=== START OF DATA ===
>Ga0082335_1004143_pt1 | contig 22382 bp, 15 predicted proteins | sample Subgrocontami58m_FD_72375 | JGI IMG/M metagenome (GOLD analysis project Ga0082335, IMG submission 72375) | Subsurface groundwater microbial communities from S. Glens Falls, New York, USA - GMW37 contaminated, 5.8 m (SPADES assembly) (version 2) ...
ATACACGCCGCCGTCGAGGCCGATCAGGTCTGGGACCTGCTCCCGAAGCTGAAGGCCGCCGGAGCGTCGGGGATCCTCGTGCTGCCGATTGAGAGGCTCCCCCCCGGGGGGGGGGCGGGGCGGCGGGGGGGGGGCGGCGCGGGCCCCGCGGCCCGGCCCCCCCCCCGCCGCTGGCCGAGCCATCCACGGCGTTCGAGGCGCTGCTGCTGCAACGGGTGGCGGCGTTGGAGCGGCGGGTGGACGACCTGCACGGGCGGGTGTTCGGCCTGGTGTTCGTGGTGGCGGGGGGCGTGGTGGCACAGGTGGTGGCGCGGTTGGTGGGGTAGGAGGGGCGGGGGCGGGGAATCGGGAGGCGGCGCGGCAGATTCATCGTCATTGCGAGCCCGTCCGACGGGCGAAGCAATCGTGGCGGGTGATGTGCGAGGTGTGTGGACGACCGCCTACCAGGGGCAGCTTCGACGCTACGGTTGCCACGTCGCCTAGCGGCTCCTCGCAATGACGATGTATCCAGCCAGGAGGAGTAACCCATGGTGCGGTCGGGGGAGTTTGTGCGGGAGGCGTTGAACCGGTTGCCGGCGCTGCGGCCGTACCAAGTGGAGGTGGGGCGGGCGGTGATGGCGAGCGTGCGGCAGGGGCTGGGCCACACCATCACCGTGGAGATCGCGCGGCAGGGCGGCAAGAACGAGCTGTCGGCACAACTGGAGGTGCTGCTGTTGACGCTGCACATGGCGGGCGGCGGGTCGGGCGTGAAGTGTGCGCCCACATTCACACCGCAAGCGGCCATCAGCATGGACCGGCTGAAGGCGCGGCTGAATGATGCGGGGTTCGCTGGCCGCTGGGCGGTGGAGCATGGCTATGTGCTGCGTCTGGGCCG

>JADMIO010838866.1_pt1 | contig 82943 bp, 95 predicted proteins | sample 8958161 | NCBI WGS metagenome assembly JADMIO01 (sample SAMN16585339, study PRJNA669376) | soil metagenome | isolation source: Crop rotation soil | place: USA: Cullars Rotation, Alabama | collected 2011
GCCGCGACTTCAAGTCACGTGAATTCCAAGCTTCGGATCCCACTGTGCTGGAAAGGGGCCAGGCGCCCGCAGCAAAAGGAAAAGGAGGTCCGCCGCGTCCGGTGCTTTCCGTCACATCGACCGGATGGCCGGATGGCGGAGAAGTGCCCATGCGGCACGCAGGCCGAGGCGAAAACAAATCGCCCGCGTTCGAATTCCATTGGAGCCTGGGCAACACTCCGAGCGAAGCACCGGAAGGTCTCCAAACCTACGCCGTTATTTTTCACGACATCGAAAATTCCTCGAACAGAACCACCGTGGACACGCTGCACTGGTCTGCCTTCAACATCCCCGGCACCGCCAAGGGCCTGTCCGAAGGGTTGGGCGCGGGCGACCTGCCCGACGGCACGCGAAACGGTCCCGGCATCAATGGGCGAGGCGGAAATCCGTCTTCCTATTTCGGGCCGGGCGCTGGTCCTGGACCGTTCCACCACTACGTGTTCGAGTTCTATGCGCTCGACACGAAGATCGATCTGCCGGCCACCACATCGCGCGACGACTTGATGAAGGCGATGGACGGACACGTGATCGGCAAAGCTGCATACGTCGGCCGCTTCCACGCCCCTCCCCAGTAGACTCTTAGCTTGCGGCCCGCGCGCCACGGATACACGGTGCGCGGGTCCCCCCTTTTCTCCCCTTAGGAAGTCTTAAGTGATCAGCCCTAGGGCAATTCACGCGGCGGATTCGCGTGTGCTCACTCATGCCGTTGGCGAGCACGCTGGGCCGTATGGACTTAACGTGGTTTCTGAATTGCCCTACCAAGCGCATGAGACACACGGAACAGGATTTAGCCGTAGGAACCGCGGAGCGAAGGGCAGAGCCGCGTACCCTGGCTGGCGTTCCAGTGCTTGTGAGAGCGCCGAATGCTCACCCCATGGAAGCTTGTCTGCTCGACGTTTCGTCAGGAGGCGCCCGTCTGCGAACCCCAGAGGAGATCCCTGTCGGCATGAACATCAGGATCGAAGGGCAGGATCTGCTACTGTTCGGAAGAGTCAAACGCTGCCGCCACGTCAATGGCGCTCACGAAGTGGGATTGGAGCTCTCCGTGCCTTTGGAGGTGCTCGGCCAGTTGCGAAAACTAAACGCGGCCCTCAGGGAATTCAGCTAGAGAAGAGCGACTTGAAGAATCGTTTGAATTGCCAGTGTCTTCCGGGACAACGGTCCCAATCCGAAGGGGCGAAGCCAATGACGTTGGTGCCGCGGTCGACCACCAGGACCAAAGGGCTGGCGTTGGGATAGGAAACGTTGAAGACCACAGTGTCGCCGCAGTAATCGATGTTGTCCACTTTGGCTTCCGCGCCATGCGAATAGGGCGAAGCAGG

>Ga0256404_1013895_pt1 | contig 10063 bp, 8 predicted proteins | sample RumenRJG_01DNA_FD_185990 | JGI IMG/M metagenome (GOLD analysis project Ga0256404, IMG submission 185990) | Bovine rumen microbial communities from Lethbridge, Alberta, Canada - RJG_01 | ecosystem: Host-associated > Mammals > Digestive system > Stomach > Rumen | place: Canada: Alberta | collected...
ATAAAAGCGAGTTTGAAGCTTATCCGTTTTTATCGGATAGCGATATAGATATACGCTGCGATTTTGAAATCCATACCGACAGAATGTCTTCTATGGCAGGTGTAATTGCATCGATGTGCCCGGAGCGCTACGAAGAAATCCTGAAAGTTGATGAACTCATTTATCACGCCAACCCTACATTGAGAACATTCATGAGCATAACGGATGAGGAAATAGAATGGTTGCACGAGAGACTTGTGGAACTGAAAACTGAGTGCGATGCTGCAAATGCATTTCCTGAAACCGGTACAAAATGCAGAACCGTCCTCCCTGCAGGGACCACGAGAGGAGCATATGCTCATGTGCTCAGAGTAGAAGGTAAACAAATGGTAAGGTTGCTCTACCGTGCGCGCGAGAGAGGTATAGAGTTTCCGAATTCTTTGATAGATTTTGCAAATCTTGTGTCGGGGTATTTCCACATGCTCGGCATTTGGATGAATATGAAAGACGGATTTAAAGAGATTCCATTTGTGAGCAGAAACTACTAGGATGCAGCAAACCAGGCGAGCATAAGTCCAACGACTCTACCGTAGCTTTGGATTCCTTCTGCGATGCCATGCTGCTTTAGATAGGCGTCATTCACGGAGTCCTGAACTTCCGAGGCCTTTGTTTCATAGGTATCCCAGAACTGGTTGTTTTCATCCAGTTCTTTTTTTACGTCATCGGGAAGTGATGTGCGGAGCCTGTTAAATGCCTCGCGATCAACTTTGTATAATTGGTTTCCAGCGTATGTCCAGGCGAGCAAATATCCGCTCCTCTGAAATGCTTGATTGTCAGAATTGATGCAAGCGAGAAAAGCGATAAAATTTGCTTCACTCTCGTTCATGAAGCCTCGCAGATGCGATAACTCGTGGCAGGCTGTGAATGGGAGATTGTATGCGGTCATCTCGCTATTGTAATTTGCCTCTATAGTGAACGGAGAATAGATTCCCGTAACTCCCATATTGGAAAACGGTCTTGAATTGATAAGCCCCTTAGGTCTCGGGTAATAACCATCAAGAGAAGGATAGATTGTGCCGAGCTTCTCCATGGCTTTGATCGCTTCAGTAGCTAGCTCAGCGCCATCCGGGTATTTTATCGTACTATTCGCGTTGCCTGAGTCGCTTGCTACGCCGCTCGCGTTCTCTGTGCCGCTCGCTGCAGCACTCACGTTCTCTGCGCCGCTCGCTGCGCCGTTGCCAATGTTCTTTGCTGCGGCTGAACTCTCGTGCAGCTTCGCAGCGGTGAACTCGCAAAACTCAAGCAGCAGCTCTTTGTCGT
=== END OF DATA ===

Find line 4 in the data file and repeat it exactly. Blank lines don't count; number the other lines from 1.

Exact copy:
GCCGCGACTTCAAGTCACGTGAATTCCAAGCTTCGGATCCCACTGTGCTGGAAAGGGGCCAGGCGCCCGCAGCAAAAGGAAAAGGAGGTCCGCCGCGTCCGGTGCTTTCCGTCACATCGACCGGATGGCCGGATGGCGGAGAAGTGCCCATGCGGCACGCAGGCCGAGGCGAAAACAAATCGCCCGCGTTCGAATTCCATTGGAGCCTGGGCAACACTCCGAGCGAAGCACCGGAAGGTCTCCAAACCTACGCCGTTATTTTTCACGACATCGAAAATTCCTCGAACAGAACCACCGTGGACACGCTGCACTGGTCTGCCTTCAACATCCCCGGCACCGCCAAGGGCCTGTCCGAAGGGTTGGGCGCGGGCGACCTGCCCGACGGCACGCGAAACGGTCCCGGCATCAATGGGCGAGGCGGAAATCCGTCTTCCTATTTCGGGCCGGGCGCTGGTCCTGGACCGTTCCACCACTACGTGTTCGAGTTCTATGCGCTCGACACGAAGATCGATCTGCCGGCCACCACATCGCGCGACGACTTGATGAAGGCGATGGACGGACACGTGATCGGCAAAGCTGCATACGTCGGCCGCTTCCACGCCCCTCCCCAGTAGACTCTTAGCTTGCGGCCCGCGCGCCACGGATACACGGTGCGCGGGTCCCCCCTTTTCTCCCCTTAGGAAGTCTTAAGTGATCAGCCCTAGGGCAATTCACGCGGCGGATTCGCGTGTGCTCACTCATGCCGTTGGCGAGCACGCTGGGCCGTATGGACTTAACGTGGTTTCTGAATTGCCCTACCAAGCGCATGAGACACACGGAACAGGATTTAGCCGTAGGAACCGCGGAGCGAAGGGCAGAGCCGCGTACCCTGGCTGGCGTTCCAGTGCTTGTGAGAGCGCCGAATGCTCACCCCATGGAAGCTTGTCTGCTCGACGTTTCGTCAGGAGGCGCCCGTCTGCGAACCCCAGAGGAGATCCCTGTCGGCATGAACATCAGGATCGAAGGGCAGGATCTGCTACTGTTCGGAAGAGTCAAACGCTGCCGCCACGTCAATGGCGCTCACGAAGTGGGATTGGAGCTCTCCGTGCCTTTGGAGGTGCTCGGCCAGTTGCGAAAACTAAACGCGGCCCTCAGGGAATTCAGCTAGAGAAGAGCGACTTGAAGAATCGTTTGAATTGCCAGTGTCTTCCGGGACAACGGTCCCAATCCGAAGGGGCGAAGCCAATGACGTTGGTGCCGCGGTCGACCACCAGGACCAAAGGGCTGGCGTTGGGATAGGAAACGTTGAAGACCACAGTGTCGCCGCAGTAATCGATGTTGTCCACTTTGGCTTCCGCGCCATGCGAATAGGGCGAAGCAGG